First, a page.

In their reflections on how and why Charlie Hebdo happened, arguments put forward by the likes of Nigel Farage and Marine Le Pen (as reported respectively by The Guardian’s Nicholas Watt & Rowena Mason and Bloomberg Businessweek’s Angeline Benoit, Sandrine Rastello & Caroline Alexander) about GREEN’s multiculturalism having been the wrong path to take in Western Europe are clearly a little disingenuous. Yes, multiculturalism hasn’t worked – see David Cameron’s right about Multiculturalism BUT… – in that its message ended up becoming, in the words of then-Chief Rabbi of United Hebrew Congregations of the Commonwealth Lord Jonathan Sacks: “There is no need to integrate.” However, there is clear evidence that not all ethnic groups and religions have been treated equally or fairly under the banner of multiculturalism. So the failure of multiculturalism is a complex, multi-faceted phenomenon which a quick shot of French or British ‘national values’ in a school’s low-priority Religious Education or Social Education class is not going to fix any time soon.
Attempts to integrate Muslims into Western secular cultures are complicated by the issue of ‘brotherhood’. As with most religions, the believers comprise a brotherhood (Surat al-Hujurat 10). This brotherhood crosses national boundaries and so the believer has to look 2 ways: the country of which they are a citizen and their brotherhood which straddles multiple boundaries across several continents. On top of these religious obligations, there are pressures from the cultural heritages immigrant groups bring with them – eg: gender roles, modes of dress – and the discriminatory behaviours of the majority indigenous group(s) which impact on attitudes and behaviours.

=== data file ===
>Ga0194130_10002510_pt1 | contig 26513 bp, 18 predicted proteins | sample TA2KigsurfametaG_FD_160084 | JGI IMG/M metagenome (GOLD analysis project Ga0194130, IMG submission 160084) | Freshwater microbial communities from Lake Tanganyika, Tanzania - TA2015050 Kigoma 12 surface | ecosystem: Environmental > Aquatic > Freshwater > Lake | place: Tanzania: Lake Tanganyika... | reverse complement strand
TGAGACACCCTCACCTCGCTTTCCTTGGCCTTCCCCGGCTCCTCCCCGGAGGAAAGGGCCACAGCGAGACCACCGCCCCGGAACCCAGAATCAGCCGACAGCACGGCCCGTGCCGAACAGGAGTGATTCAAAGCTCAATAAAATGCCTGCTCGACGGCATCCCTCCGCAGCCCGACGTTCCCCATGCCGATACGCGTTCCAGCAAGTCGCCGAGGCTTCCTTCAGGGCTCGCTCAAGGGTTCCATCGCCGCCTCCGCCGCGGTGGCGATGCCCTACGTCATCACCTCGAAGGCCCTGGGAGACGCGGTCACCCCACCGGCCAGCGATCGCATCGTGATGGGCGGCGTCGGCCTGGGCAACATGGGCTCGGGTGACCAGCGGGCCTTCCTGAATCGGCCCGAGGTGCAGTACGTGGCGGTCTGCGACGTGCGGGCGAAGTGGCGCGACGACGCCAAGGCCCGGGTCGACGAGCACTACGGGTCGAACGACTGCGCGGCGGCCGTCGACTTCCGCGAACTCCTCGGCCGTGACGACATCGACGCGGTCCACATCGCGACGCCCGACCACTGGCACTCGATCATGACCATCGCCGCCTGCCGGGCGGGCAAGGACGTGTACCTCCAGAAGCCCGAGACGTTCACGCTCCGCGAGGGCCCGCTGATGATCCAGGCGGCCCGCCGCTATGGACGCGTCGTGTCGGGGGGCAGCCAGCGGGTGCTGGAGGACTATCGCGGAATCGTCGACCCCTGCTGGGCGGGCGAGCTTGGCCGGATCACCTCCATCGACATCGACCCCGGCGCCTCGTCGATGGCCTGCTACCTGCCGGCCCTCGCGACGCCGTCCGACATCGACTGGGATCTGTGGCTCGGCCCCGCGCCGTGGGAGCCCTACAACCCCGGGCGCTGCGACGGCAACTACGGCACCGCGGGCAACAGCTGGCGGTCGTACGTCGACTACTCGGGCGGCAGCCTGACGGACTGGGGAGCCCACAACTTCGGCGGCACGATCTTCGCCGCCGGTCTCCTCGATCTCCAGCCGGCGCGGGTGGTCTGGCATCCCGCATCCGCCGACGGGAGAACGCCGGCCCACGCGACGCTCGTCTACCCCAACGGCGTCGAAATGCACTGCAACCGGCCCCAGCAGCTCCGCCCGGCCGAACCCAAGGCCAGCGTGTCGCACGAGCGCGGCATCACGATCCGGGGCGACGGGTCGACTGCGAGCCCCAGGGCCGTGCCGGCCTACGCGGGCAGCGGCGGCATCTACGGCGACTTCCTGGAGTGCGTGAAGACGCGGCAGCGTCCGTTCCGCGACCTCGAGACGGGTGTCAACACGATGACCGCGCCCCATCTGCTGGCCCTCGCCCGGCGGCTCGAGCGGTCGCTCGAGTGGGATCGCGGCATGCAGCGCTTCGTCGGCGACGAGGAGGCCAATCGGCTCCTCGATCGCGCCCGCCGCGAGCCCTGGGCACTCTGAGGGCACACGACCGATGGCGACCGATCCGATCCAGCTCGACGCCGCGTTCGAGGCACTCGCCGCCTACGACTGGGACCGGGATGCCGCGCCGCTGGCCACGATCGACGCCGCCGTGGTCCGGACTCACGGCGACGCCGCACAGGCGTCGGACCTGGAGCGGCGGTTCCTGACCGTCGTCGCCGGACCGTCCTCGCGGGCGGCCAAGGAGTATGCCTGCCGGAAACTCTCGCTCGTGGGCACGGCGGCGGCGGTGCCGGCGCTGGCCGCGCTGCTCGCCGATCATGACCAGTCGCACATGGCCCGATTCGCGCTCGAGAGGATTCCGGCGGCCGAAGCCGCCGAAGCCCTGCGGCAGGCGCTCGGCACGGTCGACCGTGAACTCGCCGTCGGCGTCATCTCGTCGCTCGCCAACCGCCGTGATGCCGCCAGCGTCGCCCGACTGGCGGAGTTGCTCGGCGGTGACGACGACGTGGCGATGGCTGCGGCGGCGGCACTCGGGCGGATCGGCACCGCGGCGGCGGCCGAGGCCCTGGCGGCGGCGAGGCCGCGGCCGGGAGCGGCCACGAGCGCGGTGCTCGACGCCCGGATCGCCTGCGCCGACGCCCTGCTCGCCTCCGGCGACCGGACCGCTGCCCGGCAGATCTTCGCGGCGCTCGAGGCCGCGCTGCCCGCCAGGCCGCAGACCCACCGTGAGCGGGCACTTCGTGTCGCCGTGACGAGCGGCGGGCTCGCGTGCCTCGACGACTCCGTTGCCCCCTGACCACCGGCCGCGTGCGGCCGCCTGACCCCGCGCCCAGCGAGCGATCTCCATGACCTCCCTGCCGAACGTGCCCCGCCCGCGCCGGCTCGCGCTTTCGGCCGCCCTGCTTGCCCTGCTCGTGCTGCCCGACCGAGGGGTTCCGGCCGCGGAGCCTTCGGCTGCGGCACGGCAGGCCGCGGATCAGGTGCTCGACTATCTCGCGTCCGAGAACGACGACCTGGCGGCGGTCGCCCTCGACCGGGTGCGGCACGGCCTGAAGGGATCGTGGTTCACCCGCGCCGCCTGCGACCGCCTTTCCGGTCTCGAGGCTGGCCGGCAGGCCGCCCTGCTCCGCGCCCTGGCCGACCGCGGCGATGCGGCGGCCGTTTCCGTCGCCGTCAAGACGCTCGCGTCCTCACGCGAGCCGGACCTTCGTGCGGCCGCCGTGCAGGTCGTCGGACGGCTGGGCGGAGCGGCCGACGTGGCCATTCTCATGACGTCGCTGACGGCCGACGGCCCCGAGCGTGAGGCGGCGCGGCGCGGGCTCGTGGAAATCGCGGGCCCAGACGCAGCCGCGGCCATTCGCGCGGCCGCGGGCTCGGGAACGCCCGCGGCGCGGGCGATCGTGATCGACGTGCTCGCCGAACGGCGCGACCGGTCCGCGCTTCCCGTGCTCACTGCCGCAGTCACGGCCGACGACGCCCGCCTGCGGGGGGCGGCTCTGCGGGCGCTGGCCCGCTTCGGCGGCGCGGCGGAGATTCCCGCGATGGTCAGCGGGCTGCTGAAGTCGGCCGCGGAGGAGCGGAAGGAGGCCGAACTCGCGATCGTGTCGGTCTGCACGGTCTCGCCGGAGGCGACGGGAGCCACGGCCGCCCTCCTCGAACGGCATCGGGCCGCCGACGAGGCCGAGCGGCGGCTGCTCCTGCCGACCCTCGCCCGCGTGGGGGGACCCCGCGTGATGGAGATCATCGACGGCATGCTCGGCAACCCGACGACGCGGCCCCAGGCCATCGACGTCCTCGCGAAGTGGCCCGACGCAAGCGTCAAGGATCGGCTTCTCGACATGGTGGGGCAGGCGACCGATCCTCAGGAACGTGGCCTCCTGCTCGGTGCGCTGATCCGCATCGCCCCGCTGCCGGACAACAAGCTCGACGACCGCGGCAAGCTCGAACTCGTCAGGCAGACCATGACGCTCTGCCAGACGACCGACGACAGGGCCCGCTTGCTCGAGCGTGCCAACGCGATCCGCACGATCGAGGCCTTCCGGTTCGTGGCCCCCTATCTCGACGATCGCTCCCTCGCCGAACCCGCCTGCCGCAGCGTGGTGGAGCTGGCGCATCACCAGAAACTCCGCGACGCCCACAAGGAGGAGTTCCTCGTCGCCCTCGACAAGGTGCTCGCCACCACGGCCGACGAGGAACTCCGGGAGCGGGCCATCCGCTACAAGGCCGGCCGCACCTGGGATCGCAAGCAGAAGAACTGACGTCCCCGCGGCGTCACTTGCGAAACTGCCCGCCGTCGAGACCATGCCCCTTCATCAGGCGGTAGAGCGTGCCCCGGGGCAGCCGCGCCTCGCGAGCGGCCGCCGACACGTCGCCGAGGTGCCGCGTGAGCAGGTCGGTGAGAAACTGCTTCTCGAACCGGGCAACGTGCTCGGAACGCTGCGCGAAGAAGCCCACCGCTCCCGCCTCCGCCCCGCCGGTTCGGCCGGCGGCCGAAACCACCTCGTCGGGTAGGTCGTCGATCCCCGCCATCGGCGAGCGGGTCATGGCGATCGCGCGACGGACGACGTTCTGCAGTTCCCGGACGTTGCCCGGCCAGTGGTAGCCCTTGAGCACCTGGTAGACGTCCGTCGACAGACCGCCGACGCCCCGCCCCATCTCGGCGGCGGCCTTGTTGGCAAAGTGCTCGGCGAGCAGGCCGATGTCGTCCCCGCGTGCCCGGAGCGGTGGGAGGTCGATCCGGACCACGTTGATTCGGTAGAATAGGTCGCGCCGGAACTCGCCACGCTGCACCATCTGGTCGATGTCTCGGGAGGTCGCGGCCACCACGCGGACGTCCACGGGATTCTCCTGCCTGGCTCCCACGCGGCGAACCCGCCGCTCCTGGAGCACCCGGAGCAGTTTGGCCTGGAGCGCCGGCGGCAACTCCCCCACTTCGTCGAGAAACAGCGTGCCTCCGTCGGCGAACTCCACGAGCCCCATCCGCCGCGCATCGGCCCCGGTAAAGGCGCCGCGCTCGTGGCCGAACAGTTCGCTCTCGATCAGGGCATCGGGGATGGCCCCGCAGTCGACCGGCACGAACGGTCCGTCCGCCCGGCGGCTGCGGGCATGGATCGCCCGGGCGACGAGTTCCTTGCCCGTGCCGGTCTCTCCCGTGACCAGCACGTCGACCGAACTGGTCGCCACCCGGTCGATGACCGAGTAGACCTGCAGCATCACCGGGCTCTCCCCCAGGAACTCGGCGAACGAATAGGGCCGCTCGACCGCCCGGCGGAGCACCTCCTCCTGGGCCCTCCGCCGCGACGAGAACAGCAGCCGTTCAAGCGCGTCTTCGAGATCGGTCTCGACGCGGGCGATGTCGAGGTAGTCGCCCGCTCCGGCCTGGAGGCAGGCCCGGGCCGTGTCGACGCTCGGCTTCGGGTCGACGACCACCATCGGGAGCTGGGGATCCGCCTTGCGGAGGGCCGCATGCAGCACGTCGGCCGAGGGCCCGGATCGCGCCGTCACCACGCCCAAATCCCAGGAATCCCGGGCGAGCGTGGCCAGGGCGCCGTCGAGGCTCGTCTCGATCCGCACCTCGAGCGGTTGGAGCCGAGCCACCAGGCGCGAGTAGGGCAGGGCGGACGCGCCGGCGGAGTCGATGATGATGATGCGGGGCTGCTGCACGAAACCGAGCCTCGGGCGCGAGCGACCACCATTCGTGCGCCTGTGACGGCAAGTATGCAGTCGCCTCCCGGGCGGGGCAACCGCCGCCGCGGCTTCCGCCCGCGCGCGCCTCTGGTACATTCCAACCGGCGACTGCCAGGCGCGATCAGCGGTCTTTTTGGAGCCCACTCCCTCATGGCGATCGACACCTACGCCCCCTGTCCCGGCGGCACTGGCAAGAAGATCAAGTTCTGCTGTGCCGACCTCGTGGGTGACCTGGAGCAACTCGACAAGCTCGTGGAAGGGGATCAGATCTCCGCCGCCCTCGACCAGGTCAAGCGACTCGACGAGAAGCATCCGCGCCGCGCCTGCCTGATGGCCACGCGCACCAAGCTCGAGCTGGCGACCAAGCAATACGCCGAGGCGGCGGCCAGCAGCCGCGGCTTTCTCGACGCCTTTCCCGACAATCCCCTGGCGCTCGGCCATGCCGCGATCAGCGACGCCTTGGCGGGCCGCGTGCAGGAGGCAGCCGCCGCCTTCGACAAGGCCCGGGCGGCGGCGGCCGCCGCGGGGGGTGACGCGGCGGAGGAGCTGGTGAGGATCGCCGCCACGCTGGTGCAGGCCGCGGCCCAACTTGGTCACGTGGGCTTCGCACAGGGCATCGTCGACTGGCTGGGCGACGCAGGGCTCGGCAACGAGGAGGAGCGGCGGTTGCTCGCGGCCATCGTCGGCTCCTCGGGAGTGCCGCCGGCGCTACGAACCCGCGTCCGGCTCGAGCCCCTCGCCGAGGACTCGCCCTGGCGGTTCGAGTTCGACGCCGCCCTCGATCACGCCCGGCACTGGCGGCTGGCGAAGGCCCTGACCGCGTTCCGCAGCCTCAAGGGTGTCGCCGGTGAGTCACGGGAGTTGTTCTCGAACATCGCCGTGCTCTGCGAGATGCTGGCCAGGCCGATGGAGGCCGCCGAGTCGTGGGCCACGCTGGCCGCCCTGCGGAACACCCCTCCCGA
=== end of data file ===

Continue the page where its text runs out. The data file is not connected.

Where the state is perceived to act against the interest of the brotherhood – as the British and Americans were widely perceived to be doing against Muslims in Iraq – then the believer is conflicted. It is relatively easy for a radical imam to resolve the believer’s cognitive dissonance by caricaturing the British and the Americans as ‘evil’ and portraying fighting against them as jihad.
Spiral Dynamics co-developer Don Beck (2002c) recognises that the West must reach out to the “millions of people who are trapped in abject poverty” in the Middle East. He writes: “We should consider sending in food and medical supplies into many of the deprived areas instead of first launching cruise missiles.”
It’s long been acknowledged that one of the reasons for the success of fundamentalist organisations like the Islamic Brotherhood in recruiting new members has been their charitable work amongst the rural poor – charity (zakat) being one of the 5 Pillars of Islam. Effectively Beck is advocating beating the fundamentalists at their own game. Since, through the internet, young Muslim men in Cardiff and Lyons are well aware of the suffering amongst the rural poor in Egypt and Pakistan, Western agencies proving themselves better at alleviating that poverty than the fundamentalists will help undermine some of the messages put out by the extremists.
If the West really wants to avoid the kind of ‘Clash of Civilisations’ scenario Samuel Huntington (1993, 1996) sees as an inevitability, it must become genuinely more even-handed in the way it deals with different ethnic and religious groups both at home and abroad. That does not mean all societies throughout the world are treated as equally capable – as GREEN thinking would have it. Rather, it means they are treated as having equal worth and equal value -a dead Syrian is as valuable as a dead Briton -but each society’s capability (as assessed using the lower quadrants of 4Q/8L) and the expectations of it need to be treated in accordance with the principles of Stratified Democracy.
Western countries also have to recognise that they cannot approach the phenomenon of Islam individually. Islam is a meta-national phenomenon…so it requires meta-national policies. The same with any world-wide religion advocating brotherhood which is going through an expansionist/evangelical phase.
GREEN’s freedom of speech fallacy
The attack on the Charlie Hebdo offices, along with several other Islamist terrorist incidents in the West over the past decade, have been presented as attacks on free speech. Thus, we have had the astounding rise of the #JeSuisCharlie marches, vigils and protests, with the cartoonist’s pencil as symbol of the West’s cherished value of freedom of speech.